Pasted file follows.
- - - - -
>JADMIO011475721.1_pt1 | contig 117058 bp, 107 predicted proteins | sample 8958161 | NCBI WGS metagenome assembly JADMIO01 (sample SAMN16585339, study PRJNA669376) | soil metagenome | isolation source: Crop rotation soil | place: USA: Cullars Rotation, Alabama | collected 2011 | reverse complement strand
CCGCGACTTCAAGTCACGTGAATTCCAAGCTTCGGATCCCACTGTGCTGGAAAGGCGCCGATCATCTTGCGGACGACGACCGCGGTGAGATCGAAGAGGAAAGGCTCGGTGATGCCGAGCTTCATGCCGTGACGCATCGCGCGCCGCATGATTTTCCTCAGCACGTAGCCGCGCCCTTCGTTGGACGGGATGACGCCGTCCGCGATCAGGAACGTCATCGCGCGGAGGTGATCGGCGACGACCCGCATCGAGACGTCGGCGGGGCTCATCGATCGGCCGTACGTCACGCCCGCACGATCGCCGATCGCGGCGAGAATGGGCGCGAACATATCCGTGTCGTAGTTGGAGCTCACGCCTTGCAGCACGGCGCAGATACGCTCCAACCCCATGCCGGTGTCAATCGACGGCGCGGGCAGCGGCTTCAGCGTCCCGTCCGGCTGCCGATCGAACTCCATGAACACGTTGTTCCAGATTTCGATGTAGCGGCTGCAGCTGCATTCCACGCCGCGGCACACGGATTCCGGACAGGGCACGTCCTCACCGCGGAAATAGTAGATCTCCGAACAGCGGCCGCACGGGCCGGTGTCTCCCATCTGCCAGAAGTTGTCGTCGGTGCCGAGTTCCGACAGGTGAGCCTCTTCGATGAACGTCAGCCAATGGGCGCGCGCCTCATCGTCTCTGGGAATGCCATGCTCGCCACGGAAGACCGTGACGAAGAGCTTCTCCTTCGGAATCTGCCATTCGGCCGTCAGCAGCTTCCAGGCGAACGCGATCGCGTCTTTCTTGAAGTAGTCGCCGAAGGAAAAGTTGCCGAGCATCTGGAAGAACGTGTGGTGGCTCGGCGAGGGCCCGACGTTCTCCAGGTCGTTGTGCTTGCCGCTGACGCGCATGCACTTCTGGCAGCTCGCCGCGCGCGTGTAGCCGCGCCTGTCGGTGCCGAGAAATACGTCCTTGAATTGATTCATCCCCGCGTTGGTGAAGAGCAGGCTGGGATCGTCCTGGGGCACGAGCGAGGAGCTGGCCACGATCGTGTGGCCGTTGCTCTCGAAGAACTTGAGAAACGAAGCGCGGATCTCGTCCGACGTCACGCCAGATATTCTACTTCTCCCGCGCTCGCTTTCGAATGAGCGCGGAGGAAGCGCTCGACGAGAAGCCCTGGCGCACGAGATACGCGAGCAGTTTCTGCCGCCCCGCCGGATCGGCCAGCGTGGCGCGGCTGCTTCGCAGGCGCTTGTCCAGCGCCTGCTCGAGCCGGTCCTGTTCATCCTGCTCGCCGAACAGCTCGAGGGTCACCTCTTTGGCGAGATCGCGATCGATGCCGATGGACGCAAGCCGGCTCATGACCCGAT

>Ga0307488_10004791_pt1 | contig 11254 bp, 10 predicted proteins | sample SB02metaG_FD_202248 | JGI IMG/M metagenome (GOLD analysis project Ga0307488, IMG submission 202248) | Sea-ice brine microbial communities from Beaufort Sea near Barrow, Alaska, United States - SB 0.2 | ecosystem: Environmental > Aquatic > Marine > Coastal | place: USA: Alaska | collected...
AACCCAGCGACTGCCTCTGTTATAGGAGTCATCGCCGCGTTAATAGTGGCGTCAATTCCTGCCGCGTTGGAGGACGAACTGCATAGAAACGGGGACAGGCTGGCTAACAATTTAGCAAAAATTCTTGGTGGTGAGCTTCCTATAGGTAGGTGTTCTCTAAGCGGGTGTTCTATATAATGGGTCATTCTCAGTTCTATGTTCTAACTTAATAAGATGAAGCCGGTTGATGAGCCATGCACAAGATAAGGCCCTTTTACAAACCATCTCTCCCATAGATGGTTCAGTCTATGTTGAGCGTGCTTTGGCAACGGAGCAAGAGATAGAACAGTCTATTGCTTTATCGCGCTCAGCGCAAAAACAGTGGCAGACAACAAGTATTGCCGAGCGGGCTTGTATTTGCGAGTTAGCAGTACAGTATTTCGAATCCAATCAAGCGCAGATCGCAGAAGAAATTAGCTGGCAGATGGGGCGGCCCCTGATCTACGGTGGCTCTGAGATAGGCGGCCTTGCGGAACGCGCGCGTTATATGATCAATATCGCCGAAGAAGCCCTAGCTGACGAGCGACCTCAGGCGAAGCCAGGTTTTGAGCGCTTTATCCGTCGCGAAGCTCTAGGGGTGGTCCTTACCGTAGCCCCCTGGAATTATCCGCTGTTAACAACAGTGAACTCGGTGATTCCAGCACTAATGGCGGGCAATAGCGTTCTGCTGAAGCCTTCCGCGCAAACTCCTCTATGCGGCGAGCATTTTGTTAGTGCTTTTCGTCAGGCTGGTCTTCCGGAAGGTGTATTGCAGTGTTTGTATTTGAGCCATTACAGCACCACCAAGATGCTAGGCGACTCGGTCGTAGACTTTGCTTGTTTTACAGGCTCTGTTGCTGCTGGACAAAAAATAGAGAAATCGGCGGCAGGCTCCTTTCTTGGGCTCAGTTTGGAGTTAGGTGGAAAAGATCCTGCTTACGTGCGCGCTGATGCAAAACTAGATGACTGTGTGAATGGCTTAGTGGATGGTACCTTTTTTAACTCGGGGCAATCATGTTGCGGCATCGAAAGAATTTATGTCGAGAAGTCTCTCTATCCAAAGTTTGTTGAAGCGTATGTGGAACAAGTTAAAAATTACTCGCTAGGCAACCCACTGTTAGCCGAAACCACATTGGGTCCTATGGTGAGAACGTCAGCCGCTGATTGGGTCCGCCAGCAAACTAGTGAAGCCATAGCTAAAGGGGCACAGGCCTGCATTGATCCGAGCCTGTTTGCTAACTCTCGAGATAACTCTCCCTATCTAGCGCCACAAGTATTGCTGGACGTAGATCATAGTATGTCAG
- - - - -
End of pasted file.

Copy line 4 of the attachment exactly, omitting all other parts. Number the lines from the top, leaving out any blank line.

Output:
AACCCAGCGACTGCCTCTGTTATAGGAGTCATCGCCGCGTTAATAGTGGCGTCAATTCCTGCCGCGTTGGAGGACGAACTGCATAGAAACGGGGACAGGCTGGCTAACAATTTAGCAAAAATTCTTGGTGGTGAGCTTCCTATAGGTAGGTGTTCTCTAAGCGGGTGTTCTATATAATGGGTCATTCTCAGTTCTATGTTCTAACTTAATAAGATGAAGCCGGTTGATGAGCCATGCACAAGATAAGGCCCTTTTACAAACCATCTCTCCCATAGATGGTTCAGTCTATGTTGAGCGTGCTTTGGCAACGGAGCAAGAGATAGAACAGTCTATTGCTTTATCGCGCTCAGCGCAAAAACAGTGGCAGACAACAAGTATTGCCGAGCGGGCTTGTATTTGCGAGTTAGCAGTACAGTATTTCGAATCCAATCAAGCGCAGATCGCAGAAGAAATTAGCTGGCAGATGGGGCGGCCCCTGATCTACGGTGGCTCTGAGATAGGCGGCCTTGCGGAACGCGCGCGTTATATGATCAATATCGCCGAAGAAGCCCTAGCTGACGAGCGACCTCAGGCGAAGCCAGGTTTTGAGCGCTTTATCCGTCGCGAAGCTCTAGGGGTGGTCCTTACCGTAGCCCCCTGGAATTATCCGCTGTTAACAACAGTGAACTCGGTGATTCCAGCACTAATGGCGGGCAATAGCGTTCTGCTGAAGCCTTCCGCGCAAACTCCTCTATGCGGCGAGCATTTTGTTAGTGCTTTTCGTCAGGCTGGTCTTCCGGAAGGTGTATTGCAGTGTTTGTATTTGAGCCATTACAGCACCACCAAGATGCTAGGCGACTCGGTCGTAGACTTTGCTTGTTTTACAGGCTCTGTTGCTGCTGGACAAAAAATAGAGAAATCGGCGGCAGGCTCCTTTCTTGGGCTCAGTTTGGAGTTAGGTGGAAAAGATCCTGCTTACGTGCGCGCTGATGCAAAACTAGATGACTGTGTGAATGGCTTAGTGGATGGTACCTTTTTTAACTCGGGGCAATCATGTTGCGGCATCGAAAGAATTTATGTCGAGAAGTCTCTCTATCCAAAGTTTGTTGAAGCGTATGTGGAACAAGTTAAAAATTACTCGCTAGGCAACCCACTGTTAGCCGAAACCACATTGGGTCCTATGGTGAGAACGTCAGCCGCTGATTGGGTCCGCCAGCAAACTAGTGAAGCCATAGCTAAAGGGGCACAGGCCTGCATTGATCCGAGCCTGTTTGCTAACTCTCGAGATAACTCTCCCTATCTAGCGCCACAAGTATTGCTGGACGTAGATCATAGTATGTCAG